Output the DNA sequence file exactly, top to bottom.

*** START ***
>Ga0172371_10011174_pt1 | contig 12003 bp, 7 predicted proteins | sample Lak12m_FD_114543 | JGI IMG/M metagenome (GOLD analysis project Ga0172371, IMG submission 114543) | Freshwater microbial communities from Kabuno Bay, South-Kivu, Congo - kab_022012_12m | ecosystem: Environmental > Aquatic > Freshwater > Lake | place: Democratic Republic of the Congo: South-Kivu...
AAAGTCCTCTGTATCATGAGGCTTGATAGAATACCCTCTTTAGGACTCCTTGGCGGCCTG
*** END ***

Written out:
>Ga0172371_10011174_pt1 | contig 12003 bp, 7 predicted proteins | sample Lak12m_FD_114543 | JGI IMG/M metagenome (GOLD analysis project Ga0172371, IMG submission 114543) | Freshwater microbial communities from Kabuno Bay, South-Kivu, Congo - kab_022012_12m | ecosystem: Environmental > Aquatic > Freshwater > Lake | place: Democratic Republic of the Congo: South-Kivu...
AAAGTCCTCTGTATCATGAGGCTTGATAGAATACCCTCTTTAGGACTCCTTGGCGGCCTG